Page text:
Topeka Lt. Gov. Jeff Colyer said Tuesday that a proposal to reform Medicaid programs in Kansas will have the flexibility and creativity to improve the health of all Kansas residents while holding down costs.
Colyer, a surgeon and former state senator, outlined the proposal to the Legislature’s Health Policy Oversight Committee. He said the changes will restructure three state agencies while moving to a managed care system for Medicaid.
“It isn’t sexy, but it’s real people and real lives,” Colyer said in describing the complex changes.
Medicaid is the state’s health care program for disabled, elderly and low-income residents. It’s one of the largest and fastest-growing expenditures in state government, accounting for nearly $2.8 billion in overall spending. About 350,000 Kansas residents are on Medicaid.
Bids are being sought from companies to administer the Medicaid contracts. Colyer hopes there are three contracts awarded, if not more. He says he wants those companies to be able to achieve the Republican administration’s goal of moving toward a system of health care centered on people.
Legislators said they generally support the goals, but question how the outcomes will be measured.
“I don’t agree with everything here, but I hope that we can put politics aside and move forward,” said Rep. Brenda Landwehr, a Wichita Republican.
Sen. Roger Reitz, a physician and Manhattan Republican, said that the challenge in achieving the wellness goals will be changing the behavior of people who are reluctant to follow doctors’ orders to modify their lives, such as controlling diabetes.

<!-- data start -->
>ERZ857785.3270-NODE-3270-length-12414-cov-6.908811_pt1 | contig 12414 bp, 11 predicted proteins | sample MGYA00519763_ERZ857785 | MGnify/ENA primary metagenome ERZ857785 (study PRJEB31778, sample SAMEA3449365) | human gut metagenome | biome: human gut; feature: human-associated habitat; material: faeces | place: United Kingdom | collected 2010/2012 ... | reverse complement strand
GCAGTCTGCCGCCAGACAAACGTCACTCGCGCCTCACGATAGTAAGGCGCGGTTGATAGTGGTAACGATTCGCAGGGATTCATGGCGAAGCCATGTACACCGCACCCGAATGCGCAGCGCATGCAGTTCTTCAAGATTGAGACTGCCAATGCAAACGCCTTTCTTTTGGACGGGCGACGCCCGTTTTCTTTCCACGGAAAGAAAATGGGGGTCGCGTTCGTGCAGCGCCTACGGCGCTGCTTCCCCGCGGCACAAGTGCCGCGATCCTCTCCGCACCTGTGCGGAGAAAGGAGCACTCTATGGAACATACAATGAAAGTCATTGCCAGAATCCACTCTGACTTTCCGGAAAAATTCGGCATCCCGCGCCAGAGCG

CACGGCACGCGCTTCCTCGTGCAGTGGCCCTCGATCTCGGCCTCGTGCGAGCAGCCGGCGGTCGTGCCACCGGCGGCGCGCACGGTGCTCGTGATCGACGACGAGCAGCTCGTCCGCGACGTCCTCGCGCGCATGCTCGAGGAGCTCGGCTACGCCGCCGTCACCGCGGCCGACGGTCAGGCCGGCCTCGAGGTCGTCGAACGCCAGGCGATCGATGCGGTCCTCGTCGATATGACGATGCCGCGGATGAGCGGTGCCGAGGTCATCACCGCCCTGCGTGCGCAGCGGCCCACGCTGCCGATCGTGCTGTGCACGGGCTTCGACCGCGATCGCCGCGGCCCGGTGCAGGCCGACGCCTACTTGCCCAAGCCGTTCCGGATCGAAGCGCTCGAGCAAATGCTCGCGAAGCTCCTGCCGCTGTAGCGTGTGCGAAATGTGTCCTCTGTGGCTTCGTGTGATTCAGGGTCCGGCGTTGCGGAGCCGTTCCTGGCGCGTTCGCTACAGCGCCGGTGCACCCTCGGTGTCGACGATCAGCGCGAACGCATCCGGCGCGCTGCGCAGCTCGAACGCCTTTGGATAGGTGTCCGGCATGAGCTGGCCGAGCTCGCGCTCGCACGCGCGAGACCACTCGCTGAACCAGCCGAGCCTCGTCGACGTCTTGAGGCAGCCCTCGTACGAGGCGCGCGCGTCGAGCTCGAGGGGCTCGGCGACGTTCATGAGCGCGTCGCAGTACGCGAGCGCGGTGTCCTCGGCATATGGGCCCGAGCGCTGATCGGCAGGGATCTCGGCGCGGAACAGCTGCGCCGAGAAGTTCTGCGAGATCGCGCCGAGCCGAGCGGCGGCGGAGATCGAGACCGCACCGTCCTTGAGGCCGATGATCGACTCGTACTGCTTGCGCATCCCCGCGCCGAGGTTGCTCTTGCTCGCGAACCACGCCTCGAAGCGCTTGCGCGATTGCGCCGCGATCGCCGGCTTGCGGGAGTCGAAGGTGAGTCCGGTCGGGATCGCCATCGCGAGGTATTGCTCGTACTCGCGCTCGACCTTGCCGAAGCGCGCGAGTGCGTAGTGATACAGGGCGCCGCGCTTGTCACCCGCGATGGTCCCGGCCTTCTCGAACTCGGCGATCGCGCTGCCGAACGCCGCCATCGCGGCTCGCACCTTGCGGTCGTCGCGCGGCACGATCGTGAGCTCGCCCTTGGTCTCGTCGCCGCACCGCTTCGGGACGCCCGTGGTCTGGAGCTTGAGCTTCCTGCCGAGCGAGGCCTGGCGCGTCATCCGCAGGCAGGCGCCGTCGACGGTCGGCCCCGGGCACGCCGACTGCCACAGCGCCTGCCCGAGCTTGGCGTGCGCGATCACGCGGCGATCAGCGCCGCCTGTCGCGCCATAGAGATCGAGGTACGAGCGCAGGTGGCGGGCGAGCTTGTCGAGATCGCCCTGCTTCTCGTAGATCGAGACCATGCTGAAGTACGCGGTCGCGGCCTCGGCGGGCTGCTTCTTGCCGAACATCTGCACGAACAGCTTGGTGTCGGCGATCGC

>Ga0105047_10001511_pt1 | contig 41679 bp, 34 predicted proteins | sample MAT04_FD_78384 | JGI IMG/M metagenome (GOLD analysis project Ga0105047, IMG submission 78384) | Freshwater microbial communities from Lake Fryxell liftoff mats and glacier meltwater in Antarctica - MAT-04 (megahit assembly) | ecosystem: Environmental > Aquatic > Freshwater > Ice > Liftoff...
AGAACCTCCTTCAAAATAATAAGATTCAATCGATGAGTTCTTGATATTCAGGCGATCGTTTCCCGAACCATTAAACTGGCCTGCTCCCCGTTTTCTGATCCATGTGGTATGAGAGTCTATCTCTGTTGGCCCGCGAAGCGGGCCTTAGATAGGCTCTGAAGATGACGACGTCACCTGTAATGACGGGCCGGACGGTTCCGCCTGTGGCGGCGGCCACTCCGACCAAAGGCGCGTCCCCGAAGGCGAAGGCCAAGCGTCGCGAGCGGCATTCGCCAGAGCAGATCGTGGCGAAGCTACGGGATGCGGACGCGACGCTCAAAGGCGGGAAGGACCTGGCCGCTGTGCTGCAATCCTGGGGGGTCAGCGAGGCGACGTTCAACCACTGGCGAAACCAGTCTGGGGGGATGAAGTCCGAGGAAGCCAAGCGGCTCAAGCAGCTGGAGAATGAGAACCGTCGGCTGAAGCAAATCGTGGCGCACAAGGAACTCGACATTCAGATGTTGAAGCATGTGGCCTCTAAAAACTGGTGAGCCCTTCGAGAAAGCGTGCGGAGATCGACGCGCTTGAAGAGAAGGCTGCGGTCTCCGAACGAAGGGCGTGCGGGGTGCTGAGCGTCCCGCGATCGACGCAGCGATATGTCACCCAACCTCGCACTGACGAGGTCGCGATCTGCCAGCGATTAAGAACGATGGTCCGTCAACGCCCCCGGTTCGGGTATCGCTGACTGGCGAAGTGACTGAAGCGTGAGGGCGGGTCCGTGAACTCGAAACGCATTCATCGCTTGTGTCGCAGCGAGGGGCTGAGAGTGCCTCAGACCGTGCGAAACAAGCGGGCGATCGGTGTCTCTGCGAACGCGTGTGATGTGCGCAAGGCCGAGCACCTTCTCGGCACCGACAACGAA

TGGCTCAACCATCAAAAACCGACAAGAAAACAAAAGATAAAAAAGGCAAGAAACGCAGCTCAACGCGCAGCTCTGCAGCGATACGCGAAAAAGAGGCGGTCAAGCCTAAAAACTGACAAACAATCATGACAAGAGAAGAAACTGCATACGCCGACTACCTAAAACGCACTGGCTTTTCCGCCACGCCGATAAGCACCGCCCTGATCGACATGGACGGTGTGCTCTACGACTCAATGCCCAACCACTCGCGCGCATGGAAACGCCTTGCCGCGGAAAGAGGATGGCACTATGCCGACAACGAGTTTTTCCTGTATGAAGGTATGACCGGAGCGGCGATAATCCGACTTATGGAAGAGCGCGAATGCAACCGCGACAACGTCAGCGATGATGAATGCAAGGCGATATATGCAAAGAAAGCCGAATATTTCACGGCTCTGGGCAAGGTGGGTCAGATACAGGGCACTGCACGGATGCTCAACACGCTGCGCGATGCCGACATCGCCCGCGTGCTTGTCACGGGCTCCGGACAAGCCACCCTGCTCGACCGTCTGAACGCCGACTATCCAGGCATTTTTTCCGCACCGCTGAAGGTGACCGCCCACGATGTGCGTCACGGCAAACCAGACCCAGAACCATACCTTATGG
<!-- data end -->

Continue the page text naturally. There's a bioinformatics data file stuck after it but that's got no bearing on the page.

“Some of these things sound good to me off the top, but from a practical aspect it may not be realistic,” he said.
Reitz was critical of the plans, saying that more emphasis should be given to mental health services and making sure residents are able to access they need, citing recent cuts in state mental health programs.
Colyer said the contracts would be written with 15 specific goals for improving efficiencies in the programs, including reducing the number of hospitalizations and moving clients from state programs to private insurance, in some instances, as they are able to find employment.
“There are disabled clients who can and want to work but who are not allowed under the current structure,” Colyer said.
The administration projects that the changes will save Kansas more than $850 million over five years, including nearly $370 million in state tax dollars and $12.5 million in the next budget year.